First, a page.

Thinking Like a Rock
April 1, 2012
There’s a bit of a kerfuffle occurring on the net over at Orion Magazine. Sandra Steingraber, author of Living Downstream and Having Faith, has broken up with the Sierra Club. Her reason? The Sierra Club accepted $25 million from the natural gas industry to help support its fight against coal-fired power plants. (The money came from Chesapeake. Smart move, Aubrey.) Needless to say, the acceptance of the money creates all sorts of credibility problems for the Sierra Club, but they can deal with that. I’m interested in the comments that follow the post and why the Sierra Club took the money in the first place, because they raise an important issue for me—how long is a long time?
In the comments, gas industry employer Michael Knapp has a lot of fun telling the Sierra Clubbers how wrong they are not to thank the gas industry for being so green and helping enable the closure of coal-fired power plants. Perhaps we should be thanking the industry, if we compare only the burning of natural gas to the burning of coal. But what’s lacking with his math are the external costs. I don’t see where he’s figuring into his math all the impacts of extracting gas, like burning diesel fuel, building and repairing equipment, etc. (The same can be said of coal or windmills. Windmill blades are made of carbon fiber and imported. I once asked the manager of the local wind farm who was touting the benefits of wind-power how the environmental effects of making carbon fiber blades and shipping them here figured into his math. He didn’t know.) There are various reports about environmental impacts out there from Duke, Cornell, Penn State, Carnegie Mellon, the EPA, and others that offer differing views on the impact of drilling and extracting gas. But as far as I can tell, there is not enough disinterested science to make many definitive statements one way or the other. I have yet to see the preponderance of evidence concerning hydraulic fracturing that we see for, say, global warming. Natural gas research just ain’t there yet.
That’s where Knapp’s industrialist defense of natural gas extraction and the Sierra Club’s acceptance of natural gas dollars converge. Both are thinking short-term. Knapp’s right about what he says, if we compare burning coal to gas, but once we put his assertions in the larger context of fifty or a hundred or a thousand years down the road, what happens then? He’ll say we have nothing to worry about. I disagree. Pennsylvania may use more water for nuclear plants or golf courses than it does for hydraulic fracturing, but fracking takes water out of the our ecological system, either by leaving it several thousand feet underground or filling it full of toxic stuff. It looks like we have a lot of water, but it’s mostly moving downstream to the Chesapeake Bay. As a geography professor friend of mine points out, “All the water in Tioga County goes somewhere else.” Plus, how do we extract all the crap that’s left in the water after it is used for hydraulic fracturing? Knapp claims a filtration system will work. That may be the case, too, but it’s a technological fix. We won’t always be able to engineer our way out of everything. For example, C02 lives in the atmosphere 200-300 years, which means we are dealing with C02 that was created before anyone had a clue about global warming. What’s to say an issue like this won’t arise from natural gas extraction? We simply can’t foresee that, not based on the science we have so far, which like pesticide use in the 50s and 60s, lags far behind industrial accomplishments. At some point, we have to respect time and limits.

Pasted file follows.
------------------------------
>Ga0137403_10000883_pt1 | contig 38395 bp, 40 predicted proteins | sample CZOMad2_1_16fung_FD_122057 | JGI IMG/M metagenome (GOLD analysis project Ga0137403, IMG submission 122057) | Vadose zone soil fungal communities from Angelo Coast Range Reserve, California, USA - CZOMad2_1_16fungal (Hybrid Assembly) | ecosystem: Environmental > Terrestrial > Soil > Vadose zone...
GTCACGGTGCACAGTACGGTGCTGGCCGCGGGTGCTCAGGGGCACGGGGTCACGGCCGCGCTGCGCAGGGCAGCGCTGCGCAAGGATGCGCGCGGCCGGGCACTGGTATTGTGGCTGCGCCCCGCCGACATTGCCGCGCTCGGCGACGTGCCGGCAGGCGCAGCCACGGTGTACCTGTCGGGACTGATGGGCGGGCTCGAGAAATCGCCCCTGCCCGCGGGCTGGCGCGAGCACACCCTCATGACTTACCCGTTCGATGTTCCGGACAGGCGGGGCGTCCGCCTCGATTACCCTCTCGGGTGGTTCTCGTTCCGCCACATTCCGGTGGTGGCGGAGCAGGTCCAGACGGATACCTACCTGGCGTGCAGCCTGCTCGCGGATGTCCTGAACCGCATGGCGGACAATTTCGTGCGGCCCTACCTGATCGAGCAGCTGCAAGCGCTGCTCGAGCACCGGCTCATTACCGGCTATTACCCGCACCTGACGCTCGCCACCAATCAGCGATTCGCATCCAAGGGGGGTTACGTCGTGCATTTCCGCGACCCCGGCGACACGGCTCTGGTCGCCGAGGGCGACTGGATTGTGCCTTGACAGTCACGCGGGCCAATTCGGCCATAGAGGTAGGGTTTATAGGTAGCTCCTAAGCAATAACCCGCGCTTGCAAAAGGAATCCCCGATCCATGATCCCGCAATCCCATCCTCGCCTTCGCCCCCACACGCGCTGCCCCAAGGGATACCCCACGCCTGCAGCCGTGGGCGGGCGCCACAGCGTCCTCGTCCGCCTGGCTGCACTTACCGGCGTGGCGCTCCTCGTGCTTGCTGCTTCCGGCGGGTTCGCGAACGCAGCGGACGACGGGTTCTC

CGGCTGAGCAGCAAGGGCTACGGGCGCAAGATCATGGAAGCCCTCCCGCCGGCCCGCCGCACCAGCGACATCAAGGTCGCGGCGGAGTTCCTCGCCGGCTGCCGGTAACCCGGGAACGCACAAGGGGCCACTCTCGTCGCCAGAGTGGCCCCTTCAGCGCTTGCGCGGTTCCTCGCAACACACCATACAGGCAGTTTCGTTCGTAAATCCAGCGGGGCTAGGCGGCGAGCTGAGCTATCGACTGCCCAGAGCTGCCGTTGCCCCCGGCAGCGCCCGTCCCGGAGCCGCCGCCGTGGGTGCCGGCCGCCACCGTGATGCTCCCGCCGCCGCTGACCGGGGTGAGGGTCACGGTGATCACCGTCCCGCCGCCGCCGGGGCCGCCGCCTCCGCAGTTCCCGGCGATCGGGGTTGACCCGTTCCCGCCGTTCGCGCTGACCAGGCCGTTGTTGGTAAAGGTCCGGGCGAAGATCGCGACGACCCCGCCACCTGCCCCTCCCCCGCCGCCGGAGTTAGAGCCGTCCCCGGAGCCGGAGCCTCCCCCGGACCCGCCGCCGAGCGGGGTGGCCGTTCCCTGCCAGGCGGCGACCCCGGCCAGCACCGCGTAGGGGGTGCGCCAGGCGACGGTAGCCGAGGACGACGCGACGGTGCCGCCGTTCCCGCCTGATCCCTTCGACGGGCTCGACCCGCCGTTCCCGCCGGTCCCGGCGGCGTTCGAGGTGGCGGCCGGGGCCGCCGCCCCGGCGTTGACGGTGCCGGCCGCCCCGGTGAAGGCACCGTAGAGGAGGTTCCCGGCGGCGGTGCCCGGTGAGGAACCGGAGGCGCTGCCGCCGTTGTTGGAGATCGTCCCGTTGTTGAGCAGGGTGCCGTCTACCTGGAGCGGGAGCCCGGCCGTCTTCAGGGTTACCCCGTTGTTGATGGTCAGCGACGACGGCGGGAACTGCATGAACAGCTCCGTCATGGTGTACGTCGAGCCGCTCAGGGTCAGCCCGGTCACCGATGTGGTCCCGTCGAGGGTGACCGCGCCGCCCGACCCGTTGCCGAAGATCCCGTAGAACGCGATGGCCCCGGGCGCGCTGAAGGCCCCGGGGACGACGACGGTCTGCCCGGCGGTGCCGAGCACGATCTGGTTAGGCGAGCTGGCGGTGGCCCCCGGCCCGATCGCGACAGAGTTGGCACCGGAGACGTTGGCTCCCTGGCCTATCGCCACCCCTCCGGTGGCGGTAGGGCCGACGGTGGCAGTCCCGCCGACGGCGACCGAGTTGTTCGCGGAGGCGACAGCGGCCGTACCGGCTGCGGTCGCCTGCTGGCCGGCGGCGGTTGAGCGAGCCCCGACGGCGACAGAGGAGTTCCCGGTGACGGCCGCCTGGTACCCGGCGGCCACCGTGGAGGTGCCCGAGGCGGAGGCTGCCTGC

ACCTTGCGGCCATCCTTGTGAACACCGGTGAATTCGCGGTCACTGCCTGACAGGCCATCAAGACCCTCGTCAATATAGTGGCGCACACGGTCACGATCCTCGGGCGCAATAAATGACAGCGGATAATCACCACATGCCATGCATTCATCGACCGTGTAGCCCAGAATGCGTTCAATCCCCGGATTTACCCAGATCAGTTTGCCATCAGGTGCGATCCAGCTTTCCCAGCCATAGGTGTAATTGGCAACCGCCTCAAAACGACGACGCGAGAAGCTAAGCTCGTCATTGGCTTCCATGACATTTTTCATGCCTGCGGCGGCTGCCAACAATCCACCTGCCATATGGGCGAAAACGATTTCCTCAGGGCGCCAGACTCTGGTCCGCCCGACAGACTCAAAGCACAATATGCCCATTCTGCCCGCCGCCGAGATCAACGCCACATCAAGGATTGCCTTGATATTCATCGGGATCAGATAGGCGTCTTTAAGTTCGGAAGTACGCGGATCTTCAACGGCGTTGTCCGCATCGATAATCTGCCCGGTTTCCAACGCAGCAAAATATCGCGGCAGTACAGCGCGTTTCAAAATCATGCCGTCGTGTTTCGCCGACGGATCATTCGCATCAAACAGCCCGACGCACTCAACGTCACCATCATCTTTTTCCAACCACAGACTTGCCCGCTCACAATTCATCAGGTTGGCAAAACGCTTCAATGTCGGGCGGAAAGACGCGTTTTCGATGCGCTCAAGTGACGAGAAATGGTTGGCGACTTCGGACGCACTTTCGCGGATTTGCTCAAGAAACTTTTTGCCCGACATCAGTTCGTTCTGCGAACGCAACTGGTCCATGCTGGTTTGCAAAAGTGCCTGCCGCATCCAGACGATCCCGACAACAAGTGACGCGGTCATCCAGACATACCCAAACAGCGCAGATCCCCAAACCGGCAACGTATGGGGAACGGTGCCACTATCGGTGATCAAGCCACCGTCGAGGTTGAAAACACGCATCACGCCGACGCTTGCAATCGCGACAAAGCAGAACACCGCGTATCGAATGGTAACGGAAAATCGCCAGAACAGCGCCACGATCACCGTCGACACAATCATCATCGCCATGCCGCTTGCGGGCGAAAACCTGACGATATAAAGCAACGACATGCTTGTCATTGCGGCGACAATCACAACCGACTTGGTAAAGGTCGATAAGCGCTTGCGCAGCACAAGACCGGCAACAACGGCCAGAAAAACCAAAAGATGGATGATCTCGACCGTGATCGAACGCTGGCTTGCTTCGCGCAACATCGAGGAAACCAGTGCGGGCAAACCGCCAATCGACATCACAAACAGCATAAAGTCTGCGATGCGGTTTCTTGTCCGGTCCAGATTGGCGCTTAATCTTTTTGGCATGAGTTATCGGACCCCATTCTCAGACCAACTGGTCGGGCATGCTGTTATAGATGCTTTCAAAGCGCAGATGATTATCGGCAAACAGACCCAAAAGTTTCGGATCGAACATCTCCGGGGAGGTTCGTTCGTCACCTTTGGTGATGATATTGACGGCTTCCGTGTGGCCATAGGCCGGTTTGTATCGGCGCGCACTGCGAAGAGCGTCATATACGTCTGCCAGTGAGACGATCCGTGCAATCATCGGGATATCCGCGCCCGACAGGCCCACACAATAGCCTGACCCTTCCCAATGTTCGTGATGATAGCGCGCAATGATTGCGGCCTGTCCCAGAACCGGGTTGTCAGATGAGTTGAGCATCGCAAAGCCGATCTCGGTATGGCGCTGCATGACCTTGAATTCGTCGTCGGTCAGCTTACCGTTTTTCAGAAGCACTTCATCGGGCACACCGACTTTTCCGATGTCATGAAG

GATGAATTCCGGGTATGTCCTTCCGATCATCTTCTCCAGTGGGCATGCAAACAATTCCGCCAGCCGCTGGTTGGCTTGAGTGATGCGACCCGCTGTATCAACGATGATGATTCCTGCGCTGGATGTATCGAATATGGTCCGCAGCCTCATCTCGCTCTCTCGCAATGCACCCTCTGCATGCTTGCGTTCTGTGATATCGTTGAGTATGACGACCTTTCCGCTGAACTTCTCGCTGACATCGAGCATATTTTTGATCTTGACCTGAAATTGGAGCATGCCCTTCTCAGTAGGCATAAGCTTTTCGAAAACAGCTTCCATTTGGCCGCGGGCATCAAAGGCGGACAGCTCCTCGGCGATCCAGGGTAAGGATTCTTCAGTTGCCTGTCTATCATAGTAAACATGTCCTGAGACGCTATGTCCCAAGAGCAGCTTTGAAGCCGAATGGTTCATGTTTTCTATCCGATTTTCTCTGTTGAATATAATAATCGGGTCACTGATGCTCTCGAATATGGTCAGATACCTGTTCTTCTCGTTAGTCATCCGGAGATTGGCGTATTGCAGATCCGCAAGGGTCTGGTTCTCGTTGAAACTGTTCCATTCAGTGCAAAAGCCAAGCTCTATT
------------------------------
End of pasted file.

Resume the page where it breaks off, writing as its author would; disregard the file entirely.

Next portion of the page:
The short-term thinking that undermines Knapp’s arguments also undermines the Sierra Club’s decision to accept natural gas money. The Sierra Club has been fighting against coal-fired power plants for so long that they were desperate for any solution. Along comes natural gas—problem solved. They were, in a sense, beguiled by gas industry rhetoric and driven by their desire to do something, anything, to mitigate the impacts of coal. (I’m sure there were other factors, too.) That’s a problem with the issue of energy today. The solutions are super complex (remember C02?), yet our primary way for framing the issue is economic, which means we think in the short-term. This kind of money-driven thinking permeates our culture like the air we breathe and the water we drink. The issue always comes back to money, which means it always comes back to short-term thinking.
We need to think like rocks—in geologic terms, not human terms. We haven’t been here long, yet our brains and fossil fuels have enabled us to have an impact all out of proportion to what we could do before the Industrial Revolution, which is a micro-blip in geologic time.
My question to you: How do we start thinking long-term?
As the crickets’ soft, autumn hum
is to us
so are we to the trees
as are they
to the rocks and the hills.